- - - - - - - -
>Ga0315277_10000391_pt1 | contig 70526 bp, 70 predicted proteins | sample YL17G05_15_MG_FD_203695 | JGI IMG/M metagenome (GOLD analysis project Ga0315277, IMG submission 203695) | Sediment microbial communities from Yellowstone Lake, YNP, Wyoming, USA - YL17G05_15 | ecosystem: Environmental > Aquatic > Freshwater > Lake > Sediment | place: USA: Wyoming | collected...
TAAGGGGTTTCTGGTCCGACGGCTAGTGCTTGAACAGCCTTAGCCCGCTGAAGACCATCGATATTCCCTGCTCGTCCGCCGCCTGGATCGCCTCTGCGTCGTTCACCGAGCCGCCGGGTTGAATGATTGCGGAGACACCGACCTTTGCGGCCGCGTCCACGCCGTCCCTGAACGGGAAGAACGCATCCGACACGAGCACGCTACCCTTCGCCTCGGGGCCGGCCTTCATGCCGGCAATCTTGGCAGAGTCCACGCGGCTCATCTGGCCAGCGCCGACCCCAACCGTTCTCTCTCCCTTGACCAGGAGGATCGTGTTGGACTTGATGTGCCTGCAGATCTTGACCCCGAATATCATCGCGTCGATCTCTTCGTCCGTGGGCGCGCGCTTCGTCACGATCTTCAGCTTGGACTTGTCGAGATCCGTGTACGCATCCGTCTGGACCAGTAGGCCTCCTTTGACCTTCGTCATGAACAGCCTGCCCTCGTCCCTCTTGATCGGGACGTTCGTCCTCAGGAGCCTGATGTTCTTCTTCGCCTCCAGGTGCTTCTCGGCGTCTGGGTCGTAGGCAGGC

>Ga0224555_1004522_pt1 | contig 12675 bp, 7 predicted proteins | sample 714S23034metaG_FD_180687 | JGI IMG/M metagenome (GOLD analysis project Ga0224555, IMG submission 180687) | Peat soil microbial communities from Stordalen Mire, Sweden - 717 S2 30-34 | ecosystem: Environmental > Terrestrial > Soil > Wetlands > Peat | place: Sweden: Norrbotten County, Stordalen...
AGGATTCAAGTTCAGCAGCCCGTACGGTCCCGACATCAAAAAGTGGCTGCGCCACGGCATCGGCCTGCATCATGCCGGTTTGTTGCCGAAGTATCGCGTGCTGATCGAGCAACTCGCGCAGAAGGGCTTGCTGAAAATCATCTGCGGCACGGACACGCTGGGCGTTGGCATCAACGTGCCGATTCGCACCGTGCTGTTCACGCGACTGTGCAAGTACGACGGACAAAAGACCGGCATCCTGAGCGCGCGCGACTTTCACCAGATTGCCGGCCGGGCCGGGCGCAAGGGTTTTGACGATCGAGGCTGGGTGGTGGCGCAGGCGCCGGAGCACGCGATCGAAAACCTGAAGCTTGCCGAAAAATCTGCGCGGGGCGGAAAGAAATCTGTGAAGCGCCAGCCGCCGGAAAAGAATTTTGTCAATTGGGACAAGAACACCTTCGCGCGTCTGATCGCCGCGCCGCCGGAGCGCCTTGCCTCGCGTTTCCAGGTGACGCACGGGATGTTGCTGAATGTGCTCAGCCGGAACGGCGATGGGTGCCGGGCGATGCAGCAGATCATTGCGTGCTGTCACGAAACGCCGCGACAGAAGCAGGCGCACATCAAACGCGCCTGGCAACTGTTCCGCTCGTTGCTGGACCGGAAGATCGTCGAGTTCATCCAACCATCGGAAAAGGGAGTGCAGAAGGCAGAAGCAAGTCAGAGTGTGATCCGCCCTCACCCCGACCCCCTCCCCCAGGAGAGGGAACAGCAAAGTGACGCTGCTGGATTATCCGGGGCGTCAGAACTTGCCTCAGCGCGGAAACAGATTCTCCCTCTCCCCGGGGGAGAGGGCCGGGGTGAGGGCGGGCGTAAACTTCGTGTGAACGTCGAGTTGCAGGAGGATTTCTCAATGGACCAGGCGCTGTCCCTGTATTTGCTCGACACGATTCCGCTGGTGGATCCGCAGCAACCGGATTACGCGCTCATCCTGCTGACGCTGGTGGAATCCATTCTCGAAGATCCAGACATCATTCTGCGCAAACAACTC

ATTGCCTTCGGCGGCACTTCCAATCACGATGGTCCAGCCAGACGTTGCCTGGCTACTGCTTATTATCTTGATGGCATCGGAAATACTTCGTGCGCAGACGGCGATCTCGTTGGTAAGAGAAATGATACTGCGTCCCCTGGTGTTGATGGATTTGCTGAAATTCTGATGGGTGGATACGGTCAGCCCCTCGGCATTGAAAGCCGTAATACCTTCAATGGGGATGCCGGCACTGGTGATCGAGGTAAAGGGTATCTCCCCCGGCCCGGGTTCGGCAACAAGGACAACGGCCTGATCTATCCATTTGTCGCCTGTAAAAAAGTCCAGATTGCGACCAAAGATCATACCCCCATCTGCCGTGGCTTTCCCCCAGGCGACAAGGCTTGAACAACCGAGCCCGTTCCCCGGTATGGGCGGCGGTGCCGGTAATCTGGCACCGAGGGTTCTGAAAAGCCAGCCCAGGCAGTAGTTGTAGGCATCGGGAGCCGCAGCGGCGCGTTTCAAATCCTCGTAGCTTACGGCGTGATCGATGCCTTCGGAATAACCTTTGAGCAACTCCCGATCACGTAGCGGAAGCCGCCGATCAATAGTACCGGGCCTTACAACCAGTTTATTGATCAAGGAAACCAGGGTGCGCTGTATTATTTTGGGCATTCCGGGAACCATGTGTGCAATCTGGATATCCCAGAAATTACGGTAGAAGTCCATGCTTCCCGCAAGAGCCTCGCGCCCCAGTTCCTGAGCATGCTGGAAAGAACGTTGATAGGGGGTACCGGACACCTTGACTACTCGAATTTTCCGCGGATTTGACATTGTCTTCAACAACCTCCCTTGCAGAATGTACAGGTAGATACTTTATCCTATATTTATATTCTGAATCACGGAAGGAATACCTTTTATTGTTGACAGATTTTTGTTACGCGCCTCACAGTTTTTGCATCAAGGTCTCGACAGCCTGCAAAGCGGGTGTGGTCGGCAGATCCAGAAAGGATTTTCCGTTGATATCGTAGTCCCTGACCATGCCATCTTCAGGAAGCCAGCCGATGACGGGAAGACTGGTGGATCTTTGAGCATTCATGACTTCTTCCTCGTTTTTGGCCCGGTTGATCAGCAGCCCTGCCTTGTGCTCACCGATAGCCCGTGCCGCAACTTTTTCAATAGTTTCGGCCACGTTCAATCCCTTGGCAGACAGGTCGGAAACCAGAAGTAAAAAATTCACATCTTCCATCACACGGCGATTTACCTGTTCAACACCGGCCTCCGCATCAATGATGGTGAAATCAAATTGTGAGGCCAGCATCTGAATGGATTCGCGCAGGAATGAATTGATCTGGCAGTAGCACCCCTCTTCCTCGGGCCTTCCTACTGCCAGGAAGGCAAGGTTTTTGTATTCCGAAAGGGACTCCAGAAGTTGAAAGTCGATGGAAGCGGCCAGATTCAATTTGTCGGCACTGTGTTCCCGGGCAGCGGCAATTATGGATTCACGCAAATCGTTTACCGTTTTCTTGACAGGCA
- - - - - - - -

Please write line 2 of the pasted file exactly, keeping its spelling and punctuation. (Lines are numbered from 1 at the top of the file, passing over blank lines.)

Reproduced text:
TAAGGGGTTTCTGGTCCGACGGCTAGTGCTTGAACAGCCTTAGCCCGCTGAAGACCATCGATATTCCCTGCTCGTCCGCCGCCTGGATCGCCTCTGCGTCGTTCACCGAGCCGCCGGGTTGAATGATTGCGGAGACACCGACCTTTGCGGCCGCGTCCACGCCGTCCCTGAACGGGAAGAACGCATCCGACACGAGCACGCTACCCTTCGCCTCGGGGCCGGCCTTCATGCCGGCAATCTTGGCAGAGTCCACGCGGCTCATCTGGCCAGCGCCGACCCCAACCGTTCTCTCTCCCTTGACCAGGAGGATCGTGTTGGACTTGATGTGCCTGCAGATCTTGACCCCGAATATCATCGCGTCGATCTCTTCGTCCGTGGGCGCGCGCTTCGTCACGATCTTCAGCTTGGACTTGTCGAGATCCGTGTACGCATCCGTCTGGACCAGTAGGCCTCCTTTGACCTTCGTCATGAACAGCCTGCCCTCGTCCCTCTTGATCGGGACGTTCGTCCTCAGGAGCCTGATGTTCTTCTTCGCCTCCAGGTGCTTCTCGGCGTCTGGGTCGTAGGCAGGC